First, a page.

The remainder of this section section describes Firefox Desktop Telemetry which goes back in various forms for many years. Modern data collection is based on the Glean platform. Older mobile product data is slightly different again, and is described in Choosing a Mobile Dataset.
Firefox clients out in the wild send us data as pings.
Main pings contain some combination of environment data
(e.g. operating system, hardware, Firefox version), measurements
and events (note, though, that desktop events have largely been migrated
to a separate
We have quite a few different pings, but most of our data for Firefox Desktop
comes in from
When we need to measure specific things about clients, we use probes. A single ping will send in many different probes. There are two types of probes that we are interested in here: Histograms and Scalars.
You can search for and find more details about probes using the Probe Dictionary. It shows things like probe descriptions, when a probe started being collected, and whether it is collected on the release channel.
Histograms are bucketed counts.
Histograms.json file has the definitions for all histograms,
which includes the minimum, maximum, and number of buckets.
Any recorded value instead just increments its associated bucket.
We have four main types of histograms:
- Boolean - Only two buckets, associated with true and false.
- Enumerated - Integer buckets, where usually each bucket has a label.
- Linear - Buckets are divided evenly between the minimum and maximum; e.g. [1-2] is a bucket, and so is [100-101].
- Exponential - Larger valued buckets cover a larger range; e.g. [1-2] is a bucket, and so is [100-200].
To see some of these in action, take a look at the Histogram Simulator.
Scalars are simply a single value.
Scalars.yaml file has the definitions for all scalars.
These values can be integers, strings, or booleans.
From there, you will likely want either the Measurement Dashboard
or the Evolution Dashboard.
Using these dashboards you can compare a probe's value between populations,
GC_MS for 64 bit vs. 32 bit, and even track it across builds.
The Measurement Dashboard is a snapshot, aggregating all the data from all chosen dimensions. The Y axis is % of samples, and the X axis is the bucket. You can compare between dimensions, but it does not give you the ability to see how data is changing over time. To investigate that you must use the Evolution Dashboard.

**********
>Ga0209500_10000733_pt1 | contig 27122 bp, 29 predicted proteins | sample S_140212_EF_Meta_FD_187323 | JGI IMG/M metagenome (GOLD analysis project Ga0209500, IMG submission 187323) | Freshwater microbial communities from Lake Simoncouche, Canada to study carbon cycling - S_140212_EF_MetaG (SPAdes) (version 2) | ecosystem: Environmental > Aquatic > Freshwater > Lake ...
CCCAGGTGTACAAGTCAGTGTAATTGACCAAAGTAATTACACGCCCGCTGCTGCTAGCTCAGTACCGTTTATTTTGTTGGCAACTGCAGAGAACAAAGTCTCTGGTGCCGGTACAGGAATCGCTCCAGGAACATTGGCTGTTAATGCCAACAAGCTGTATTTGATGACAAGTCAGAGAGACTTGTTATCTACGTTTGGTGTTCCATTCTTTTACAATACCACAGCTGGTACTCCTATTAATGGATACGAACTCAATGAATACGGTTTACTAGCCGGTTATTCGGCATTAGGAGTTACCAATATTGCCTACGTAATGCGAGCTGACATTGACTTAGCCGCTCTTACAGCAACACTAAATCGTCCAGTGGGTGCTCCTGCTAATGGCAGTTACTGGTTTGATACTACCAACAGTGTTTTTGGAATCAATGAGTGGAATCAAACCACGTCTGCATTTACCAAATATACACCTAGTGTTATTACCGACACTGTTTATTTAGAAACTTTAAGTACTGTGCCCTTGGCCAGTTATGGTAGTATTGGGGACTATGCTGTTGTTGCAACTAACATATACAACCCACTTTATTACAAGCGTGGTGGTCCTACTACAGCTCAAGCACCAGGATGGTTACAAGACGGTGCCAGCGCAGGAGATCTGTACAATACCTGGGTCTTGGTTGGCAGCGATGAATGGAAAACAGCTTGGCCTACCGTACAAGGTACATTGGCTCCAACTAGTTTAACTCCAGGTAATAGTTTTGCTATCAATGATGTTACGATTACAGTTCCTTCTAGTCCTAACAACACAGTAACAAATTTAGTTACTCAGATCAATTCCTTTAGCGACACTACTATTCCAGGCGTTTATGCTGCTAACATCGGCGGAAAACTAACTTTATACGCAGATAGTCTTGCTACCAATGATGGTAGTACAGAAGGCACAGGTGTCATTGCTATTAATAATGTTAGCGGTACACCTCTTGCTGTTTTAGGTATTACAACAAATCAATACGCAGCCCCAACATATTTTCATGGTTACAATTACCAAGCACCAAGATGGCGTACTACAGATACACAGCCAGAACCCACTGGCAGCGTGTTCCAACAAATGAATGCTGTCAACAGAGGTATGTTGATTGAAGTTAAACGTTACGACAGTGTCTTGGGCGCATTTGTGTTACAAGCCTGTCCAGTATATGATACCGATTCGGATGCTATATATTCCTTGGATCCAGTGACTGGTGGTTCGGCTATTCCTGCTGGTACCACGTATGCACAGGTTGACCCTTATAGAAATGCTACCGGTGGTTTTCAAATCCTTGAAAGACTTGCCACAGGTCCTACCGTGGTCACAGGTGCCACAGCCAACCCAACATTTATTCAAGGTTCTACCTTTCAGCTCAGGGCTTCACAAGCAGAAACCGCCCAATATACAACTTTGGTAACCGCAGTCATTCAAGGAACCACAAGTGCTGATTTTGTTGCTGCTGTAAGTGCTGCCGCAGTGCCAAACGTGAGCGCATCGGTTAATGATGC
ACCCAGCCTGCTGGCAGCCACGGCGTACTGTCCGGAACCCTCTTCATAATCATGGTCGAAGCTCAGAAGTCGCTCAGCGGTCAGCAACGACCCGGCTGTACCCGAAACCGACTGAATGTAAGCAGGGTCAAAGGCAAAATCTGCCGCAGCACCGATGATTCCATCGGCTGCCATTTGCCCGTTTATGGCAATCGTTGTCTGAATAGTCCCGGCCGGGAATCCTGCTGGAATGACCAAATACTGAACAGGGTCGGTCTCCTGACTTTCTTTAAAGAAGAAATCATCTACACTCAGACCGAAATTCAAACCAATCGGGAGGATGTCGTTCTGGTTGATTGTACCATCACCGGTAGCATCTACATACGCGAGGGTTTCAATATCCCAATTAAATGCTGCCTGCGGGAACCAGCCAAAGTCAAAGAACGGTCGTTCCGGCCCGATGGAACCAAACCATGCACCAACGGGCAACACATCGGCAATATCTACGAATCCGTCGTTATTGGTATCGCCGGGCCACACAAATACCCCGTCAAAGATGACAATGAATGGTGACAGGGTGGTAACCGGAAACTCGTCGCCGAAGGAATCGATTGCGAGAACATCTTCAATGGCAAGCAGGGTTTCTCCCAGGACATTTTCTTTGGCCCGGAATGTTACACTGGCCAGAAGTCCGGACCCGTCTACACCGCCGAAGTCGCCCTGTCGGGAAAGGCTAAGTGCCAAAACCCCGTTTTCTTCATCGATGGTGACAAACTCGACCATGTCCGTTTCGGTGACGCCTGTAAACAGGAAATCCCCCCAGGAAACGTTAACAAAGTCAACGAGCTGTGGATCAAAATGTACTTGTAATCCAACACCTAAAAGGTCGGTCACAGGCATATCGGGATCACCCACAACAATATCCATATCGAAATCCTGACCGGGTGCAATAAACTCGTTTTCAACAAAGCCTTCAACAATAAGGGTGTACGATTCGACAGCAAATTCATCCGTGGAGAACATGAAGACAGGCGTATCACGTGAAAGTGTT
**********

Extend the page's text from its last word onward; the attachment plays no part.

The Evolution Dashboard shows how the data changes over time.
Choose which statistics you'd like to plot over time, e.g. Median or 95th percentile.
The X axis is time, and the Y axis is the value for whichever statistic you've chosen.
This dashboard, for example, shows how
GC_MS is improving from
nightly 53 to nightly 56!
While the median is not changing much, the 95th percentile is trending down,
indicating that long garbage collections are being shortened.
The X axis on the Evolution Dashboard shows either Build ID (a date), or Submission Date. The difference is that on any single date we might receive submissions from lots of builds, but aggregating by Build ID means we can be sure a change was because of a new build.
The second plot on the Evolution View is the number of pings we saw containing that probe (Metric Count).
- Data is aggregated on a per-ping basis, meaning these dashboards cannot be used to say something definitive about users. Please repeat that to yourself. A trend in the evolution view may be caused not by a change affecting lots of users, but a change affecting one single user who is now sending 50% of the pings we see. And yes, that does happen.
- Sometimes it looks like no data is there, but you think there should be. Check under advanced settings and check "Don't Sanitize" and "Don't Trim Buckets". If it's still not there, let us know in IRC on #telemetry.
- TMO Measurement Dashboards do not currently show release-channel data. Release-channel data ceased being aggregated as of Firefox 58. We're looking into ways of doing this correctly in the near future.